February 2020 is set to continue on a similar path, keeping the blocking ridge in the Pacific, and trying to maintain the status quo in the North Atlantic. It is not very often that we get to see almost a copy/paste pattern two months in a row.
The high pressure in the North Pacific is also nicely seen on the sea level pressure anomaly forecast. The average picture for January and February shows the blocking high and the downstream lower pressure. This is kinda what the long-range models were aiming at in the past 4 months.
The blocking high in the Pacific, combined with a positive NAO in the North Atlantic, can give a very interesting temperature picture. The high pressure in the Pacific pumps the colder air down from the north into the United States, producing extensive negative temperature anomalies. The exception is the SE USA part, which is under more warmer westerly/southwesterly flow.
The positive NAO pattern with lower pressure in the North Atlantic keeps Europe under check with the more warmer westerly flow and milder weather. This does not mean that there will be no cold episodes in Europe, it just indicates that the pattern is not expected to be supportive for a lot of cold air outbreaks, or at least not for long-lasting ones.
The pressure and temperature anomalies usually translate to snowfall patterns. As expected, we see less snowfall over most of Europe, with the exception of Northern Europe and northeast parts. We also see the Alps getting more snowfall. That is because the positive NAO pressure pattern promotes more westerly flow into the continent, which brings milder temperatures but also more moisture. Northern/Northeastern Europe and the higher parts of the Alpine region are cold enough for snowfall by default, either by being enough far north (Scandinavia, Russia, Iceland,…) or by being on high enough altitude (the Alps). Looking at the United States, we see more snowfall, which is expected under colder air, but the snowfall is more spread around, as it depends a lot on the availability of the moisture to produce precipitation and snowfall.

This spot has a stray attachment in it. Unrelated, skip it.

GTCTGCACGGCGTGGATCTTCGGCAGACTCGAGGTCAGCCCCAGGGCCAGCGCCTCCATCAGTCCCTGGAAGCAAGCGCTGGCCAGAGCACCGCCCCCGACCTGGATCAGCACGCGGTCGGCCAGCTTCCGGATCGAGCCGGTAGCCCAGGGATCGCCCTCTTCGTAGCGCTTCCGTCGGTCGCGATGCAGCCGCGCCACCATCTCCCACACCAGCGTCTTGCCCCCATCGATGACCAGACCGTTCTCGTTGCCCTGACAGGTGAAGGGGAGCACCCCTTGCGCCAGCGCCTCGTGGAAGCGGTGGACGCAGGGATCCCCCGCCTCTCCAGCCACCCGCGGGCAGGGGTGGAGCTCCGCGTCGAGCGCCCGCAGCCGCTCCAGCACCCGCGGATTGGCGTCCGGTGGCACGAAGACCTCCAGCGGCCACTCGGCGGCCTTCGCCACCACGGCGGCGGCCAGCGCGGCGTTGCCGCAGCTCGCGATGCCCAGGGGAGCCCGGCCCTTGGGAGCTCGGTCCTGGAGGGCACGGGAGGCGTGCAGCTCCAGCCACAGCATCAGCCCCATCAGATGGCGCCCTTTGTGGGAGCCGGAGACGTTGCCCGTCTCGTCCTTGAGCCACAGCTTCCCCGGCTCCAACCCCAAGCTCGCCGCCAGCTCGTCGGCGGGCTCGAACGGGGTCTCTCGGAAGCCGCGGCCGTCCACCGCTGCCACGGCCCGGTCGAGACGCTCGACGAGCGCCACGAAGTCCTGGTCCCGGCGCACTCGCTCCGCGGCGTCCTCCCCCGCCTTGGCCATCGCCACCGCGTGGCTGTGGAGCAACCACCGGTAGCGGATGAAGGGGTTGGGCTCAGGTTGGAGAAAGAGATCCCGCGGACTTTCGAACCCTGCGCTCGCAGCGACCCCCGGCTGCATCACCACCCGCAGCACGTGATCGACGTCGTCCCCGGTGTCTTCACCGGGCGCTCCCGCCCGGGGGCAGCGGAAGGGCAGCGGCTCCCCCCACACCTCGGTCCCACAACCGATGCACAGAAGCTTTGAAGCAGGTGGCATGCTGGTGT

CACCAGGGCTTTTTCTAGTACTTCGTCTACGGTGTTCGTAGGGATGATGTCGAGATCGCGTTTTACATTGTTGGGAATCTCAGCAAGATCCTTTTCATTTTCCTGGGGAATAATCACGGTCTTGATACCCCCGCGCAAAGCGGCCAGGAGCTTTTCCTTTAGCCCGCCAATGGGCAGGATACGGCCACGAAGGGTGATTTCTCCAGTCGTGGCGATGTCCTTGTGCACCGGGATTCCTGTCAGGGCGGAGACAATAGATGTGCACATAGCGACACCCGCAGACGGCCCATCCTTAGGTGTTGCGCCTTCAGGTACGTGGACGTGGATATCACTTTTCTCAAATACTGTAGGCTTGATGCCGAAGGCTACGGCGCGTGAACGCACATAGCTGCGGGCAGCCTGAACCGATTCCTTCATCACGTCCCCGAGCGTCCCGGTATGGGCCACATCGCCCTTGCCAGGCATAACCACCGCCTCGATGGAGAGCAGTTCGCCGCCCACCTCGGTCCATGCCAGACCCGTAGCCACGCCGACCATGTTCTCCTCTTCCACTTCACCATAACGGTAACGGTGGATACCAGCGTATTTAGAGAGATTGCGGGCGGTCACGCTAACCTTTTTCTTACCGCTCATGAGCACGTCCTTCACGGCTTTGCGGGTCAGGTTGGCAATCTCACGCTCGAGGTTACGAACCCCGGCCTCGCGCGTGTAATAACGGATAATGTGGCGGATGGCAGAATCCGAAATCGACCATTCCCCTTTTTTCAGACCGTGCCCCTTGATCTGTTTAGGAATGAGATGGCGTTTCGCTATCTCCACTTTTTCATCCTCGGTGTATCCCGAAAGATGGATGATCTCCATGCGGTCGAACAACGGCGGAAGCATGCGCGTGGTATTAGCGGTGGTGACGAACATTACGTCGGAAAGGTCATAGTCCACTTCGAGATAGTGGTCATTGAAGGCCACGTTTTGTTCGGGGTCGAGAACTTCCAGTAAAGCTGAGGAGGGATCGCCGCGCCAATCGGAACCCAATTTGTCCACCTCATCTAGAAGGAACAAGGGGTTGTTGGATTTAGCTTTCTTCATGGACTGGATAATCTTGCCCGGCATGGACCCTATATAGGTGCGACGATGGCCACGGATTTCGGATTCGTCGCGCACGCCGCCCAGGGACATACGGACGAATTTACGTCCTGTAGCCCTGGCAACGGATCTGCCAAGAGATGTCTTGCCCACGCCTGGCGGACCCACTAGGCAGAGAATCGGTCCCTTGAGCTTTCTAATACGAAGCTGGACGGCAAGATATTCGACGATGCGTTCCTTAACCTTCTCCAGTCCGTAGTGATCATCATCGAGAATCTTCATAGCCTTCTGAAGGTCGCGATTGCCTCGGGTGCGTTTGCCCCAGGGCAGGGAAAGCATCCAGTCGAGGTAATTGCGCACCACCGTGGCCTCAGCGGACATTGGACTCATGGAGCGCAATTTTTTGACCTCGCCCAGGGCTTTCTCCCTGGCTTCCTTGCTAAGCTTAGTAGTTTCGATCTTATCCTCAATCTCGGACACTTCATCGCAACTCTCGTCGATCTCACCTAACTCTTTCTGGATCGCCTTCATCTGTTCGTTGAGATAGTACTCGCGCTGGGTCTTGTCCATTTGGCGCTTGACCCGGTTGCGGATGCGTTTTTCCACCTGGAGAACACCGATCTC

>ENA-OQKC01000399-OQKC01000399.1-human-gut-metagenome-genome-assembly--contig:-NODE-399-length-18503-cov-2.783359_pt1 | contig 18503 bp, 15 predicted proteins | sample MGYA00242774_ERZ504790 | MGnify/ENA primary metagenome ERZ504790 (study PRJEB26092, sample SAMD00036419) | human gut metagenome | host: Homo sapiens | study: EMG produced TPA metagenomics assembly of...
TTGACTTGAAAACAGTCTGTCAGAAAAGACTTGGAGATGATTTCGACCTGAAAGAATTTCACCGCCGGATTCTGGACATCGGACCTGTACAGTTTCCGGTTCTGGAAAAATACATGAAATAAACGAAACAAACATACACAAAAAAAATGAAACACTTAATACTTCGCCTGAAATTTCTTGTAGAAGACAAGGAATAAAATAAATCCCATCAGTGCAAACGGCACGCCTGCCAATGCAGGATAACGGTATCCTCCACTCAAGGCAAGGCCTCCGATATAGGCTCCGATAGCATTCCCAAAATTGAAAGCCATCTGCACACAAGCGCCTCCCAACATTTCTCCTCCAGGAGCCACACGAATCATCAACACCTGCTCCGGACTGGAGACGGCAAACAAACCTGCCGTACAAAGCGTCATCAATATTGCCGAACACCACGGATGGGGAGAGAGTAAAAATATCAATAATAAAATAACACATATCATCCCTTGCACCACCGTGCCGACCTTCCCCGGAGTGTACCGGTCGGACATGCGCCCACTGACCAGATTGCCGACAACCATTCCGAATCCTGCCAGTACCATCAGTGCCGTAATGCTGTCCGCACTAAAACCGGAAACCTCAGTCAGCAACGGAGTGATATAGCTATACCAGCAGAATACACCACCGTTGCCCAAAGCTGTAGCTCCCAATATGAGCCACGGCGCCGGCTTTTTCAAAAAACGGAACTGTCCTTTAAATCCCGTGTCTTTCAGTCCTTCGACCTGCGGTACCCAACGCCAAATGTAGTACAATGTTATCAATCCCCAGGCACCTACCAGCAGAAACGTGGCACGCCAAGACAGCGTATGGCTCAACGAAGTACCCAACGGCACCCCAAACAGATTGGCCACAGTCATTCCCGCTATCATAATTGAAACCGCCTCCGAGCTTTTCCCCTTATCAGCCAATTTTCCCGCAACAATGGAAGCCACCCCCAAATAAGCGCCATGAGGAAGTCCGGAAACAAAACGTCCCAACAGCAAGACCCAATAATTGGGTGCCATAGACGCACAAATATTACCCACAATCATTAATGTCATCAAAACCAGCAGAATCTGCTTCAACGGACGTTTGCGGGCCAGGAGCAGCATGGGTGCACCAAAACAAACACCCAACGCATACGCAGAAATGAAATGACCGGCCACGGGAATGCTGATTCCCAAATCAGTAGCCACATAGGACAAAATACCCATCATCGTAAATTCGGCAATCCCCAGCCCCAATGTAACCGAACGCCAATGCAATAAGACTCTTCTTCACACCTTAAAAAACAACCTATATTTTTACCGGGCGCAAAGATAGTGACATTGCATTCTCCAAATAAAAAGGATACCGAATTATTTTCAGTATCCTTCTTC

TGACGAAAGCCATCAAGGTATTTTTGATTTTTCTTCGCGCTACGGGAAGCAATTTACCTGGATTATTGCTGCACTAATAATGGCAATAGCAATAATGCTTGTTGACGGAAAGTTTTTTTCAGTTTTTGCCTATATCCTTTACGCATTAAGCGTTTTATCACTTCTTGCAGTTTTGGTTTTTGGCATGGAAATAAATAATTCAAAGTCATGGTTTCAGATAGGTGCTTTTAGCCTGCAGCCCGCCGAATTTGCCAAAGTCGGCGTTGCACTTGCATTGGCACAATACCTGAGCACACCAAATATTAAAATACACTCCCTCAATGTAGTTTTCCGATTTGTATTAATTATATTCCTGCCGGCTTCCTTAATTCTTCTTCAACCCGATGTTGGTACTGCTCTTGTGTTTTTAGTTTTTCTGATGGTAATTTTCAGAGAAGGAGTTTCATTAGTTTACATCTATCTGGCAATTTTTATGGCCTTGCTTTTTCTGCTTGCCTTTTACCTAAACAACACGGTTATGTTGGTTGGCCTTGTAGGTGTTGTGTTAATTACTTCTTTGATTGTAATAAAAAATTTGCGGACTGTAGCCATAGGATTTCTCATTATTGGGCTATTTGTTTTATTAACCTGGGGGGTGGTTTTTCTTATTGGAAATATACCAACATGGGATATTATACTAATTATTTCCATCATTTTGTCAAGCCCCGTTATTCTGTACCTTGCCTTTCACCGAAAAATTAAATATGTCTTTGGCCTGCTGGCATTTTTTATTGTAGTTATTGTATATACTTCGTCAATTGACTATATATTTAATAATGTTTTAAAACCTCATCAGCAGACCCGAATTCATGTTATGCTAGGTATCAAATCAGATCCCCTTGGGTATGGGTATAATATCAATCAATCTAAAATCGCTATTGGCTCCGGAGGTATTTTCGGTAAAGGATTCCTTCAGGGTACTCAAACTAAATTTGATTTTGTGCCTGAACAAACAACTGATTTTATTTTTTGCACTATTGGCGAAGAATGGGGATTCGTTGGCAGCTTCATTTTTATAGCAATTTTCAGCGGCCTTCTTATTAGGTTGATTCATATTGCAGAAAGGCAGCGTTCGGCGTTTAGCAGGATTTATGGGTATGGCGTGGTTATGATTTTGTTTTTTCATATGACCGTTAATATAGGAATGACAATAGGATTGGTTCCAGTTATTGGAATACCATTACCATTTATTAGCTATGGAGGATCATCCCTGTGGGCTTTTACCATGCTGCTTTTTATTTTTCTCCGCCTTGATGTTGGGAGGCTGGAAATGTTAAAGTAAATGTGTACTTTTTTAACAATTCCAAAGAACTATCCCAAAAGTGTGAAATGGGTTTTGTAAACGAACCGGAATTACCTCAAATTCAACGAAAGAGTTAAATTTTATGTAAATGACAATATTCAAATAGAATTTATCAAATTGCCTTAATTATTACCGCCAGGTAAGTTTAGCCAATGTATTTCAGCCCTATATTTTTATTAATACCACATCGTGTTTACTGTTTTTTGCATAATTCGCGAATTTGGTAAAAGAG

So far, we were focusing more on the ECMWF model. Looking over to its main competition, the UKMO long-range model shows a very similar story. High pressure in the Pacific, and positive NAO. Temperature-wise, we also see warmer Europe and colder air extension from Canada down into the Continental United States.
The main model competition to both UKMO and ECMWF, is of course the CFSv2 model, coming from the NCEP in the United States. It too tells the same story, with the obvious high pressure in the Pacific and the positive North Atlantic Oscillation (NAO). It does show warmer Eurasia, and also colder Canada, but does not do the extension of the colder air down into the continental United States, despite the pressure pattern supporting it.
We will keep you updated on any important further development. While you wait for more updates, don’t miss the unusual behavior of the red supergiant star Betelgeuse, which might soon explode in a spectacular supernova:
*Space* A red supergiant star, Betelgeuse, is losing its brightness and is unusually dim. The star could explode as a supernova, shining brighter than the full moon!